Then, in a contentious election season full of bombshells, boasts, and social media driving the outrage, how do newsrooms determine what deserves attention what doesn’t?

Ingvild Hunsrød via Flickr CC / https://flic.kr/p/pQnNv3

As one of the most densely populated placed on earth, Hong Kong has a very competitive retail market. But deals can be had, if... You're willing to put up with a few ghosts. Today, the haunted house hustle.

Also today, it's been almost 70 years since Shirley Jackson's chilling classic "The Lottery" shocked readers. We'll talk with Jackson's grandson about his graphic adaptation of the story, and with Jackson's biographer about the author's many faces... Comically besieged housewife, channeler of nightmares, witch?

BBC Arts, November 6, 2015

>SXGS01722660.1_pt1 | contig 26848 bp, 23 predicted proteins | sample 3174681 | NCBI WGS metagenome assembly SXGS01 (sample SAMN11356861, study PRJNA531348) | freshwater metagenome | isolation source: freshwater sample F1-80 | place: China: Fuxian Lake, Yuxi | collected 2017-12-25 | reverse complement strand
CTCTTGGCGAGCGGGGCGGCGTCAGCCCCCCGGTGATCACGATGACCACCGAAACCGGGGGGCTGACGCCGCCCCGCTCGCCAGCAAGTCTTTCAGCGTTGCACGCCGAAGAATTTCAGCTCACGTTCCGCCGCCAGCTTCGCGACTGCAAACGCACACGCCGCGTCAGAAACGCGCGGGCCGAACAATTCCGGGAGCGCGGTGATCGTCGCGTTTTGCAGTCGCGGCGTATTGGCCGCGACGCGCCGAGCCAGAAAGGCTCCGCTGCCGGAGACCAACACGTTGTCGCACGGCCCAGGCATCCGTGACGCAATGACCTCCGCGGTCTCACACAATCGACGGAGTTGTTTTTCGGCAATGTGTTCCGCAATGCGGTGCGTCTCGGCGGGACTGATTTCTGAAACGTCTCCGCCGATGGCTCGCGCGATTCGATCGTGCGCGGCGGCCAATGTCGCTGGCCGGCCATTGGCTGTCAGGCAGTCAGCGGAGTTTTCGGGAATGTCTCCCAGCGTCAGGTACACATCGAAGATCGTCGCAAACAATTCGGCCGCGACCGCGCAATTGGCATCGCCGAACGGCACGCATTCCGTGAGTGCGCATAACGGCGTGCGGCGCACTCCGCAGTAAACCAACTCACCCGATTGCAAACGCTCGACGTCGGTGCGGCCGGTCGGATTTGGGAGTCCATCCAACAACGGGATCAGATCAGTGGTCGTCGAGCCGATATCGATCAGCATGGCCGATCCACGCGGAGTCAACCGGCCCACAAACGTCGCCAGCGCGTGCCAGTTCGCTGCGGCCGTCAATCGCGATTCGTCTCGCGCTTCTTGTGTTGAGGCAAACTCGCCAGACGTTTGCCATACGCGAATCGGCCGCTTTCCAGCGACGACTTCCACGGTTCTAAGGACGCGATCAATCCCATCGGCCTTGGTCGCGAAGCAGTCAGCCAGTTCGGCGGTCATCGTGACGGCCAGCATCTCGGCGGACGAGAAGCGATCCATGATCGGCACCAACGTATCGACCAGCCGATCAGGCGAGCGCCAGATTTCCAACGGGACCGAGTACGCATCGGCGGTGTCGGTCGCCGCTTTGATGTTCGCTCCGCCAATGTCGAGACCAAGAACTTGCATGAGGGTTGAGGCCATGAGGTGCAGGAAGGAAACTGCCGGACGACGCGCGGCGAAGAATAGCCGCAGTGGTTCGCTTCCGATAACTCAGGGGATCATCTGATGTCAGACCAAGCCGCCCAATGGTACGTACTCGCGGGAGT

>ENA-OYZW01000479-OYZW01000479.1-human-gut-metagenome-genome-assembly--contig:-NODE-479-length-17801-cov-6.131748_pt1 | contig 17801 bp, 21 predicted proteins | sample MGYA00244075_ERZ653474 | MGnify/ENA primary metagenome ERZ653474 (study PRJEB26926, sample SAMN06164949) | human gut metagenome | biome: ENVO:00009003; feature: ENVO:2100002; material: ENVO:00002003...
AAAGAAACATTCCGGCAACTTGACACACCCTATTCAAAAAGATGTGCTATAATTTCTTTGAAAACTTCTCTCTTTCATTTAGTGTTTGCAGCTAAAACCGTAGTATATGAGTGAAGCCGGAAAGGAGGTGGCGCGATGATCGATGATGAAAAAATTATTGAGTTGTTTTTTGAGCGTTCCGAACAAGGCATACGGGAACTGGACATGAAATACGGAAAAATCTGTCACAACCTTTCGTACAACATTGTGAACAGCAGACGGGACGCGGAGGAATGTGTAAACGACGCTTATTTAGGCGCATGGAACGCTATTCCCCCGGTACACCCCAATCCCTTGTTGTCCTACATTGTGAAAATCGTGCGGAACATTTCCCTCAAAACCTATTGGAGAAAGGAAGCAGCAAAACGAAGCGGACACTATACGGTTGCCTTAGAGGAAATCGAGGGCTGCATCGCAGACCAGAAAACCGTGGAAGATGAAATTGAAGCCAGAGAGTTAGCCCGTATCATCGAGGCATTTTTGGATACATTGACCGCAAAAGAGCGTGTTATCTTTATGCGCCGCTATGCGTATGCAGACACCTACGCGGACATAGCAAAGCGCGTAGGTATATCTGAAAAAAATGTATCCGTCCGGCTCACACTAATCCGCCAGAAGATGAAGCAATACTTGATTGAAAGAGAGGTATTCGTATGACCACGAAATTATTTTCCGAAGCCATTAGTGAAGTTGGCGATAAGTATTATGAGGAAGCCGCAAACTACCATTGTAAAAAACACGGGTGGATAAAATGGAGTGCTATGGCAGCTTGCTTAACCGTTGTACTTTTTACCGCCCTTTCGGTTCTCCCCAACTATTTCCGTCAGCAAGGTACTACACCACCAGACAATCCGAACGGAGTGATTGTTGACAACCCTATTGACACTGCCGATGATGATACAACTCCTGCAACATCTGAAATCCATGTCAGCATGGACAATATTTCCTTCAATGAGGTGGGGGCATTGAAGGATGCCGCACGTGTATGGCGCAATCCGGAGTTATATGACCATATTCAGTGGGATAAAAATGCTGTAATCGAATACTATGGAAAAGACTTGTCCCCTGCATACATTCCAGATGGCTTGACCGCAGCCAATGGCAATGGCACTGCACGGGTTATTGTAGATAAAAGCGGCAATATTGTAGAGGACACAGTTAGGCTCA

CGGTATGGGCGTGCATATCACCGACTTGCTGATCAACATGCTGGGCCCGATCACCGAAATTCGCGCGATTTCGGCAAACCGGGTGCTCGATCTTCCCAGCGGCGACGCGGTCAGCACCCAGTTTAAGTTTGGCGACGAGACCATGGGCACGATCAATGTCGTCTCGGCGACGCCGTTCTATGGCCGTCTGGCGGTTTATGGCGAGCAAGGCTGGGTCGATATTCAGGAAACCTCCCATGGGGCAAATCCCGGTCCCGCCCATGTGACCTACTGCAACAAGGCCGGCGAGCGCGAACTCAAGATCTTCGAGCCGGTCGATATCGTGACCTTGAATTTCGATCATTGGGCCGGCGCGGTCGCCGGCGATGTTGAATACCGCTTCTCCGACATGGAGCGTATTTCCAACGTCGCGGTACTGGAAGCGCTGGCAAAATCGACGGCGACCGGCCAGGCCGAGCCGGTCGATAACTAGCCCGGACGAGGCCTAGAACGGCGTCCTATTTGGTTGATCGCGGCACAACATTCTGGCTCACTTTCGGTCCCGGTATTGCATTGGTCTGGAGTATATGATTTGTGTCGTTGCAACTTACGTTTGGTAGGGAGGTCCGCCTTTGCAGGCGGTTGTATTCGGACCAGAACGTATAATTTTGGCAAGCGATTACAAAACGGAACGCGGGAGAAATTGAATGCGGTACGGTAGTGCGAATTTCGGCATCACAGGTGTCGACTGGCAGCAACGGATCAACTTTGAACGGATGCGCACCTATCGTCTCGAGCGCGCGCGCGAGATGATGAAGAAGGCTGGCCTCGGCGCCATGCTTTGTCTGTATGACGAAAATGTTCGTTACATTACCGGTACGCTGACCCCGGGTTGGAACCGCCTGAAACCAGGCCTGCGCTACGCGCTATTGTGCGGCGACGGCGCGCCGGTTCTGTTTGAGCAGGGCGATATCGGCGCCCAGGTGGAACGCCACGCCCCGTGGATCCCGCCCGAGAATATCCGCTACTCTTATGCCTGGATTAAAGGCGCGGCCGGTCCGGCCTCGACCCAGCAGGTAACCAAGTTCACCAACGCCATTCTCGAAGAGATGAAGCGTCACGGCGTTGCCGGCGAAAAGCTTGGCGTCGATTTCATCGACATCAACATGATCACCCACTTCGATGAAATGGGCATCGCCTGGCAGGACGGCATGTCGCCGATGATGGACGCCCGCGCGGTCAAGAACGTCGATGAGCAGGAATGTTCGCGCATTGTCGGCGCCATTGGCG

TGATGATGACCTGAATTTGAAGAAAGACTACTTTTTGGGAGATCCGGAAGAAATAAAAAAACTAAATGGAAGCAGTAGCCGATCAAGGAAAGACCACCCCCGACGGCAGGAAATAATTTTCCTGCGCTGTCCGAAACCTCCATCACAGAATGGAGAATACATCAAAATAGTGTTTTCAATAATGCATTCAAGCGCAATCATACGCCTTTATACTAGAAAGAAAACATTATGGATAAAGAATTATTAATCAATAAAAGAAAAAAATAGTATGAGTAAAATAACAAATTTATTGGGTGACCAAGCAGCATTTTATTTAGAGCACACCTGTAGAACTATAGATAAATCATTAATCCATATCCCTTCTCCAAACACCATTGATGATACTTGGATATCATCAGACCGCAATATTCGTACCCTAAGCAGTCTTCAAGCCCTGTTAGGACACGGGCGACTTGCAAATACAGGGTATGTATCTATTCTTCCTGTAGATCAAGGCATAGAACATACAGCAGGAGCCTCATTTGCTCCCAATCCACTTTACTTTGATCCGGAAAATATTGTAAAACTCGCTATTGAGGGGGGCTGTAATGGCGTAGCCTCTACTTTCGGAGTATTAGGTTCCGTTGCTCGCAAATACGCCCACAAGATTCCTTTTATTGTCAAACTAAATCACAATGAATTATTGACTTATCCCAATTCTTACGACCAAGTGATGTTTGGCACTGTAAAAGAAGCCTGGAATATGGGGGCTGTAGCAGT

Although you would be hard-pressed to find a palm tree or a kalua pig roast in New Hampshire, there are a plethora of ukulele opportunities in the Granite State.  The uke is a four-string member of the lute family, and originated in Hawaii in the 19th century, an adaptation of the Portuguese machete.  According to Hawaiian lore, the name means "the gift that came here”, from the Hawaiian words uku (gift or reward) and lele (to come).

Holly McCabe

For a small state, New Hampshire has a plethora of private schools, each with a rich academic and cultural heritage.  Although the schools are private, many have art galleries that are open to the public.  Student and faculty art shows are on regular offer, but there is also compelling and unique work from both national and international artists.

Androscoggin Valley Chamber of Commerce

All around New Hampshire the leaves are glowing red, yellow and orange, but in Berlin on Saturday, October 15th, the Androscoggin River will be aflame.  Literally.

The annual RiverFire event, based at Heritage Park on Main Street, will bring a full day of activities to “the city that trees built.” 

cowhampshireblog.com

A long weekend calls for a road trip, and rumor has it the foliage in the western part of the state is glowing.